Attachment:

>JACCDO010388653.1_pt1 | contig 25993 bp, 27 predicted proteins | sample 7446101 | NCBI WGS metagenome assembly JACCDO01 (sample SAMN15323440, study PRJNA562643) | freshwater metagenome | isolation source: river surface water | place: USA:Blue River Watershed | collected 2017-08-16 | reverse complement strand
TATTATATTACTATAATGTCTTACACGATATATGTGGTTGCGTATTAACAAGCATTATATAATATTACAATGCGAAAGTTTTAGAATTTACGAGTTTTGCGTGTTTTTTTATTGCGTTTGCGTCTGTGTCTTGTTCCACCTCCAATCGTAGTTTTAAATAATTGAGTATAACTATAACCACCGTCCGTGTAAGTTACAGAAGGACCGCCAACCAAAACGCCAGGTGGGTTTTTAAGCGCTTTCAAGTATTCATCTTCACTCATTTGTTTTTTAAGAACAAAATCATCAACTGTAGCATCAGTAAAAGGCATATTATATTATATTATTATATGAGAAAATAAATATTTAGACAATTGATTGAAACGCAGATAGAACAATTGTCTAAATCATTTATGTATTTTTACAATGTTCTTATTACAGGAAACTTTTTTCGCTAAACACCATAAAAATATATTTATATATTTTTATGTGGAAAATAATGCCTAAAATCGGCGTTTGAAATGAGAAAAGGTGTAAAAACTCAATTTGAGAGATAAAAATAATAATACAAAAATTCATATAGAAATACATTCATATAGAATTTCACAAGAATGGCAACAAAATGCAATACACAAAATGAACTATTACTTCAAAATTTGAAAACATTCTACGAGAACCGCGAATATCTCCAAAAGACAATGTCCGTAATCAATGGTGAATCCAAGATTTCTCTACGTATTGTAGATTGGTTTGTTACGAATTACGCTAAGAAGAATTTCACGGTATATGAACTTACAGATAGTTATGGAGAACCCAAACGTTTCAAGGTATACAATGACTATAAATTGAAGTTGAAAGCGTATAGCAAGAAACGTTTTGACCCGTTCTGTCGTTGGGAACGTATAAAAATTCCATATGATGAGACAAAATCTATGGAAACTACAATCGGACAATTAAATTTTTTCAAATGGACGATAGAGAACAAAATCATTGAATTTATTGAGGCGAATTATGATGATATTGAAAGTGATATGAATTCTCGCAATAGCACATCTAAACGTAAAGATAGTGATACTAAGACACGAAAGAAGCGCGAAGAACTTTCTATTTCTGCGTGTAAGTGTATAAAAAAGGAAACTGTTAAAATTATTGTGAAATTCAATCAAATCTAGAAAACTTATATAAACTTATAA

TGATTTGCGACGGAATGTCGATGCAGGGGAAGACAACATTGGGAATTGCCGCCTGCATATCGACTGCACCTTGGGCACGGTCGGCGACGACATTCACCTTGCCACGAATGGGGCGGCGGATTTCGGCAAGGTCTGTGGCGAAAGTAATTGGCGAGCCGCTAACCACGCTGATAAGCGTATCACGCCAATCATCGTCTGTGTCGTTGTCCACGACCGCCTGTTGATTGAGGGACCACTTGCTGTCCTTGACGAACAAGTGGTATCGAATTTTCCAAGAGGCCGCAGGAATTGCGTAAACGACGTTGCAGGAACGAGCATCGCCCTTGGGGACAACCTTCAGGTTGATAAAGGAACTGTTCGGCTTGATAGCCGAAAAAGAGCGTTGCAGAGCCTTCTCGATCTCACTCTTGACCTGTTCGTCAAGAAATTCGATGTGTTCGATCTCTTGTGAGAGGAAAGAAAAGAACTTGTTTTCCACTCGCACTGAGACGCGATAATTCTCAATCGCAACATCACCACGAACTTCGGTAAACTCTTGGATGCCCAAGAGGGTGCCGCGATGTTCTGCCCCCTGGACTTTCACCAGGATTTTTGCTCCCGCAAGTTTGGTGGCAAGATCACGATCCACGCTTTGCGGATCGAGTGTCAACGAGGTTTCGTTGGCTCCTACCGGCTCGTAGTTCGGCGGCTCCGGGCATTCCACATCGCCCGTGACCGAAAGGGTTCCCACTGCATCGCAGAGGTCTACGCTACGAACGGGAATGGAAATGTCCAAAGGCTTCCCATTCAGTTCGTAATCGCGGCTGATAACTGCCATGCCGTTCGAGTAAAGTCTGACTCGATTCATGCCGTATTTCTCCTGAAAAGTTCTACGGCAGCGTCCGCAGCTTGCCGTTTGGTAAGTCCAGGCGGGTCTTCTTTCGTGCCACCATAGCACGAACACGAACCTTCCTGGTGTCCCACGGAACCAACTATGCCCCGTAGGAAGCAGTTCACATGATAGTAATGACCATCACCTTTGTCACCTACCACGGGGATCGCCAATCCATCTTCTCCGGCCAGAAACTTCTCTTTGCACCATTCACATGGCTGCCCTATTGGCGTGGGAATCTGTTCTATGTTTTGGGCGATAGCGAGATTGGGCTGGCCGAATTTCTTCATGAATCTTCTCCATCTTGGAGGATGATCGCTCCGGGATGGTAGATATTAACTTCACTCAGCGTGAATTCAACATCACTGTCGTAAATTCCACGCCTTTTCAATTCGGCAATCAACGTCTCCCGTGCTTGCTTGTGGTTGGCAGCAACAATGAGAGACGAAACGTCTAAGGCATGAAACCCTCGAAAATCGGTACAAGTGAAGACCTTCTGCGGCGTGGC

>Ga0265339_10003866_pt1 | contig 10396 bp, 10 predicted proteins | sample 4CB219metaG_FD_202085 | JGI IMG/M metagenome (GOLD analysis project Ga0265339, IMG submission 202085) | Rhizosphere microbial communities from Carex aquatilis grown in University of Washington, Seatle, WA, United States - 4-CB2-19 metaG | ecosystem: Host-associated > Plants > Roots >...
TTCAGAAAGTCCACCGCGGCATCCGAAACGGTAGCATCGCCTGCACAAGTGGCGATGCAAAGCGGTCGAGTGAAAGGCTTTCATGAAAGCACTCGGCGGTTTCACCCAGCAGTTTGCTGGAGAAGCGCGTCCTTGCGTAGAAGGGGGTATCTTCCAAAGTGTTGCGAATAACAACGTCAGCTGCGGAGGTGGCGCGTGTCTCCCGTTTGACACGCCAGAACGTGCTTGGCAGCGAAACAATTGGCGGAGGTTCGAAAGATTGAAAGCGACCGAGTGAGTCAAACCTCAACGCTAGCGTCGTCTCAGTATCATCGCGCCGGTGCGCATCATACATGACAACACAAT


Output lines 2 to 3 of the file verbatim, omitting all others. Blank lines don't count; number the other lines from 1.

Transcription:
TATTATATTACTATAATGTCTTACACGATATATGTGGTTGCGTATTAACAAGCATTATATAATATTACAATGCGAAAGTTTTAGAATTTACGAGTTTTGCGTGTTTTTTTATTGCGTTTGCGTCTGTGTCTTGTTCCACCTCCAATCGTAGTTTTAAATAATTGAGTATAACTATAACCACCGTCCGTGTAAGTTACAGAAGGACCGCCAACCAAAACGCCAGGTGGGTTTTTAAGCGCTTTCAAGTATTCATCTTCACTCATTTGTTTTTTAAGAACAAAATCATCAACTGTAGCATCAGTAAAAGGCATATTATATTATATTATTATATGAGAAAATAAATATTTAGACAATTGATTGAAACGCAGATAGAACAATTGTCTAAATCATTTATGTATTTTTACAATGTTCTTATTACAGGAAACTTTTTTCGCTAAACACCATAAAAATATATTTATATATTTTTATGTGGAAAATAATGCCTAAAATCGGCGTTTGAAATGAGAAAAGGTGTAAAAACTCAATTTGAGAGATAAAAATAATAATACAAAAATTCATATAGAAATACATTCATATAGAATTTCACAAGAATGGCAACAAAATGCAATACACAAAATGAACTATTACTTCAAAATTTGAAAACATTCTACGAGAACCGCGAATATCTCCAAAAGACAATGTCCGTAATCAATGGTGAATCCAAGATTTCTCTACGTATTGTAGATTGGTTTGTTACGAATTACGCTAAGAAGAATTTCACGGTATATGAACTTACAGATAGTTATGGAGAACCCAAACGTTTCAAGGTATACAATGACTATAAATTGAAGTTGAAAGCGTATAGCAAGAAACGTTTTGACCCGTTCTGTCGTTGGGAACGTATAAAAATTCCATATGATGAGACAAAATCTATGGAAACTACAATCGGACAATTAAATTTTTTCAAATGGACGATAGAGAACAAAATCATTGAATTTATTGAGGCGAATTATGATGATATTGAAAGTGATATGAATTCTCGCAATAGCACATCTAAACGTAAAGATAGTGATACTAAGACACGAAAGAAGCGCGAAGAACTTTCTATTTCTGCGTGTAAGTGTATAAAAAAGGAAACTGTTAAAATTATTGTGAAATTCAATCAAATCTAGAAAACTTATATAAACTTATAA

TGATTTGCGACGGAATGTCGATGCAGGGGAAGACAACATTGGGAATTGCCGCCTGCATATCGACTGCACCTTGGGCACGGTCGGCGACGACATTCACCTTGCCACGAATGGGGCGGCGGATTTCGGCAAGGTCTGTGGCGAAAGTAATTGGCGAGCCGCTAACCACGCTGATAAGCGTATCACGCCAATCATCGTCTGTGTCGTTGTCCACGACCGCCTGTTGATTGAGGGACCACTTGCTGTCCTTGACGAACAAGTGGTATCGAATTTTCCAAGAGGCCGCAGGAATTGCGTAAACGACGTTGCAGGAACGAGCATCGCCCTTGGGGACAACCTTCAGGTTGATAAAGGAACTGTTCGGCTTGATAGCCGAAAAAGAGCGTTGCAGAGCCTTCTCGATCTCACTCTTGACCTGTTCGTCAAGAAATTCGATGTGTTCGATCTCTTGTGAGAGGAAAGAAAAGAACTTGTTTTCCACTCGCACTGAGACGCGATAATTCTCAATCGCAACATCACCACGAACTTCGGTAAACTCTTGGATGCCCAAGAGGGTGCCGCGATGTTCTGCCCCCTGGACTTTCACCAGGATTTTTGCTCCCGCAAGTTTGGTGGCAAGATCACGATCCACGCTTTGCGGATCGAGTGTCAACGAGGTTTCGTTGGCTCCTACCGGCTCGTAGTTCGGCGGCTCCGGGCATTCCACATCGCCCGTGACCGAAAGGGTTCCCACTGCATCGCAGAGGTCTACGCTACGAACGGGAATGGAAATGTCCAAAGGCTTCCCATTCAGTTCGTAATCGCGGCTGATAACTGCCATGCCGTTCGAGTAAAGTCTGACTCGATTCATGCCGTATTTCTCCTGAAAAGTTCTACGGCAGCGTCCGCAGCTTGCCGTTTGGTAAGTCCAGGCGGGTCTTCTTTCGTGCCACCATAGCACGAACACGAACCTTCCTGGTGTCCCACGGAACCAACTATGCCCCGTAGGAAGCAGTTCACATGATAGTAATGACCATCACCTTTGTCACCTACCACGGGGATCGCCAATCCATCTTCTCCGGCCAGAAACTTCTCTTTGCACCATTCACATGGCTGCCCTATTGGCGTGGGAATCTGTTCTATGTTTTGGGCGATAGCGAGATTGGGCTGGCCGAATTTCTTCATGAATCTTCTCCATCTTGGAGGATGATCGCTCCGGGATGGTAGATATTAACTTCACTCAGCGTGAATTCAACATCACTGTCGTAAATTCCACGCCTTTTCAATTCGGCAATCAACGTCTCCCGTGCTTGCTTGTGGTTGGCAGCAACAATGAGAGACGAAACGTCTAAGGCATGAAACCCTCGAAAATCGGTACAAGTGAAGACCTTCTGCGGCGTGGC